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Friday Box Office: Is It Time to Panic Yet?

Box Office
by Tom Brueggemann
February 2, 2013 4:25 PM
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'Warm Bodies'

Another post-holiday Friday, another dismal box office report. And with the Super Bowl upon us, the weekend is unlikely to get much better.

The top ten films yesterday grossed around $22 million, compared to $31 million last year (also opposite The Big Game). This continues a trend for recent weeks for Fridays to be significantly below their counterparts in 2012. What has salvaged the weekends somewhat have been improvements for the other two days, reflecting the older audience component that has been evident since October. But that is less likely this week.

What is continuing to happen is a clear drop in interest among teens and young adults in going to the movies at anything close to normal levels on Friday. A big date night, when many avid moviegoers want to be the first to see the big opening of the week has suffered the biggest drop as new films (now through five weeks) continue to underperform overall.

The #1 film for the night was Lionsgate's "Warm Bodies," a PG-13 zombie romance that has gotten some decent reviews to a decent $8.1 million total. But this figure was below what two new opening films -- "Chronicle" and "Woman in Black" -- grossed last year (both over $8 million). The top four films last year amassed what the whole top ten did yesterday.

The other new wide release -- veteran action director Walter Hill's first time ever with Sylvester Stallone, "Bullet to the Head" (Warner Bros.)  -- came in a dismal fifth. It could end up lower for the whole weekend, with a likely total gross under $5 million. Like its predecessors in failure ("The Last Stand," "Parker," "Gangster Squad") it feels like the deathknell domestically for male-star driven action stars in movies aimed at the international market.

The rest of the top ten is divided between two other young-audience driven genre films ("Hansel and Gretel: Witch Hunters" and "Mama") which took normal drops of over 40% from last Friday, and Oscar-nominated films that held up quite well. The clear standout among these is "Silver Linings Playbook," which added more theaters this week and was up slightly for the day in third place and a possible run at second for the weekend before things are through. Meanwhile "Zero Dark Thirty," "Django Unchained," "Les Miserables," and even "Lincoln" (looking like it will return to the top ten) held well despite losing a substantial number of theaters, all falling less than a third from last Friday.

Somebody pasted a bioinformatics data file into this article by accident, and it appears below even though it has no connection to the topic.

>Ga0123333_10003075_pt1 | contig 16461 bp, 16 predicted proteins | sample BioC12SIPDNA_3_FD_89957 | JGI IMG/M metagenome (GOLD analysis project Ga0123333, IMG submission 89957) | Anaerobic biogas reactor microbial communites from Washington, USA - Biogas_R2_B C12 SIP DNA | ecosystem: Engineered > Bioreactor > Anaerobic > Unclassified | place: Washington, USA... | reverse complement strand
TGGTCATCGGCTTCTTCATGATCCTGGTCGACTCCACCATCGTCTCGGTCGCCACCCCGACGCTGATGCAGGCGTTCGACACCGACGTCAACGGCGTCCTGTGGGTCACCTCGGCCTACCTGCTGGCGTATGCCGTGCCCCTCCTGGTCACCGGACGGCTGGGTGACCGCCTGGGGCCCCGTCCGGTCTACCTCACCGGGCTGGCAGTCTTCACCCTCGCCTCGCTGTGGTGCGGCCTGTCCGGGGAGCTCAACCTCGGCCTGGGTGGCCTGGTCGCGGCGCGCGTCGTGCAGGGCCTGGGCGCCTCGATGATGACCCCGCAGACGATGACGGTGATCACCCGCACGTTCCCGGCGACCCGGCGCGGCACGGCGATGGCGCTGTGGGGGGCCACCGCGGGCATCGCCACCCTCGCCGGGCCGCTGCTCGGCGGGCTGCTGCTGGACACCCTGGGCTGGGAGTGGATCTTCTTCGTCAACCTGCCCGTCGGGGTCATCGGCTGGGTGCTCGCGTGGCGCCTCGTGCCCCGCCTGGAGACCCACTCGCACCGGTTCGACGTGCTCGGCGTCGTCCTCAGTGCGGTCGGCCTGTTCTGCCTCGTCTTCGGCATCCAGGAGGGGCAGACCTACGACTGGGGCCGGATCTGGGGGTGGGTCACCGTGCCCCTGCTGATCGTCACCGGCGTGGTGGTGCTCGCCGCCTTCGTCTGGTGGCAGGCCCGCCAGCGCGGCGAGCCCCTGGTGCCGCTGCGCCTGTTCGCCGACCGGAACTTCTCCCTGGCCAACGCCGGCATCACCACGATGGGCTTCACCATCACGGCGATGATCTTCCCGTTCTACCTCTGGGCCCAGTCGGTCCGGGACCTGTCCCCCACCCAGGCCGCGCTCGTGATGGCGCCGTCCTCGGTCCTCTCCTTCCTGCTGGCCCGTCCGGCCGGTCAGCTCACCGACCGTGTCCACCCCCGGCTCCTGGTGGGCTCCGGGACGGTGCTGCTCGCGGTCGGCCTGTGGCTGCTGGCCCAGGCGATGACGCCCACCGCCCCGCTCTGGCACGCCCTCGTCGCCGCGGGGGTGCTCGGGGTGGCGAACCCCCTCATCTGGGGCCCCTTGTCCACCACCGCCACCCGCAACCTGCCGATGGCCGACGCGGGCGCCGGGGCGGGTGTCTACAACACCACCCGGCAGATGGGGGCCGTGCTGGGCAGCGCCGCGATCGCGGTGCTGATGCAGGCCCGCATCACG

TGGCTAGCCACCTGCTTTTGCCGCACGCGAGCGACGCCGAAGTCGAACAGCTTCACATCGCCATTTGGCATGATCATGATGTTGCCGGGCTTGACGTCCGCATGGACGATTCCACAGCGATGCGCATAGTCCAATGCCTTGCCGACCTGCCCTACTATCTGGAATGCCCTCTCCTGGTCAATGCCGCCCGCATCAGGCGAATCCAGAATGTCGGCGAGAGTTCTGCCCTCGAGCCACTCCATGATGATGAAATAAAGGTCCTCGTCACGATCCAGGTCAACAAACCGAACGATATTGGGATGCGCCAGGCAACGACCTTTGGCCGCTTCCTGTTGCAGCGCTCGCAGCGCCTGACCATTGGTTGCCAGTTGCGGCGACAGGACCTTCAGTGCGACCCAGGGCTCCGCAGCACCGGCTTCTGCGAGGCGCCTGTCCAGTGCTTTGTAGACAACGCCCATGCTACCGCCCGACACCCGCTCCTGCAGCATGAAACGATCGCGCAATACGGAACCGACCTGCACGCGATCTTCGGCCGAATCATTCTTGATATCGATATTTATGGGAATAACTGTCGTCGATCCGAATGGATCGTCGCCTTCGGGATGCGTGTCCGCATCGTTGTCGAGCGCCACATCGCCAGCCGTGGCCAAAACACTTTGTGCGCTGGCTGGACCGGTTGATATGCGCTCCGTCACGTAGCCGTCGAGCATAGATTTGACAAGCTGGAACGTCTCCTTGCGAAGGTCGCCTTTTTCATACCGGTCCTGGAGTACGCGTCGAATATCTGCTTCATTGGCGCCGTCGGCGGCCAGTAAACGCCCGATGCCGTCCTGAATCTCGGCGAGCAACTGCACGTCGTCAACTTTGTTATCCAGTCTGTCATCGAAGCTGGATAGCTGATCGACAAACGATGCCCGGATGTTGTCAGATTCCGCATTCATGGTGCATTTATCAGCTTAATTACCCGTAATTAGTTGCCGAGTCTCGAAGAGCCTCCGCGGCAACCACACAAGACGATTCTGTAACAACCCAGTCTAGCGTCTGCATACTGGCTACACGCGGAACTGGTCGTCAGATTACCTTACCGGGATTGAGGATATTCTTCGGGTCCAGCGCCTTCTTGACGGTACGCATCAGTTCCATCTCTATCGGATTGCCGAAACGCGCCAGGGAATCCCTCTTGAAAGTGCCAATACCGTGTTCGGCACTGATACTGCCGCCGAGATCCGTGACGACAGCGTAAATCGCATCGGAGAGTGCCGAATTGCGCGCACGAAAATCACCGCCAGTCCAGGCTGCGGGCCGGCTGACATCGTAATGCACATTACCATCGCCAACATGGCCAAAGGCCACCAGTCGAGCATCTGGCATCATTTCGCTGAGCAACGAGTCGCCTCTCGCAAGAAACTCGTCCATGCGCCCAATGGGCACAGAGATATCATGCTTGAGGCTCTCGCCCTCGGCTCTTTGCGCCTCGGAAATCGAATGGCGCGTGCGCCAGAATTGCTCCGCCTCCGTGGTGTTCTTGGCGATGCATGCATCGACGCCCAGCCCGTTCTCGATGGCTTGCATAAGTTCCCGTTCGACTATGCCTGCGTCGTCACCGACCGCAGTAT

Top 10 (grosses in millions)

1. "Warm Bodies" (Lionsgate) - $8.1

2. "Hansel and Gretel: Witch Hunters" (Paramount) - $2.9

3. "Silver Linings Playbook" (Weinstein) - $2.4

4. "Mama" (Universal) - $2.3

5. "A Bullet to the Head" (Warner Bros.) - $1.7

6. "Zero Dark Thirty" (Sony) - $1.6

7. "Parker" (Lionsgate) - $1.1

8. "Django Unchained" (Weinstein) - $.9

9. "Les Miserables" (Universal ) - $.7

10. "Lincoln" (Buena Vista) - $.6

Box Office
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  • Thomas Skogestad | February 3, 2013 5:38 AMReply

    Bullet in the Head is the name of a 1990 John Woo flick. (It's also the name of a Rage Against the Machine song.) Bullet *to* the Head is the Walter Hill/Sylvester Stallone movie.

    I don't think "A Bullet in the Head" (movie #5 on the chart) refers to anything.

  • Phil | February 2, 2013 7:32 PMReply

    Going to the movies is a crappy experience. Hurtful volume levels, people talking around me, commercials beforehand. I can wait to see it on Netflix or rent it. I go a couple times a year.

  • Diez | February 2, 2013 7:19 PMReply

    I watched or cringed, I should say, obnoxious trailers for absurdly violent "movies" before "Skyfall". After that we decided there was nothing worth seeing for a while though we would love to go to the movies each weekend, especially in winter. Make better movies and they will come.

  • Angry Moviegoer | February 2, 2013 5:38 PMReply

    Hollywood should make better movies.

    It's that simple. Why should anyone pay to watch a piece of crap movie like "bullet to the head"?

  • You are Right | February 2, 2013 6:21 PM

    Echoes the same thing I was going to comment. It's just an awkward time - not time to panic. Half the movies in the top ten have been out for weeks - months, even - and the ones that haven't don't look very good. If I were distributors, I would push for releases of the movies that get Sundance buzz sooner, but everything is more strategic and awards-based than I'm sure I'm able to understand. Mama has a 61% tomatometer and it was horrible.

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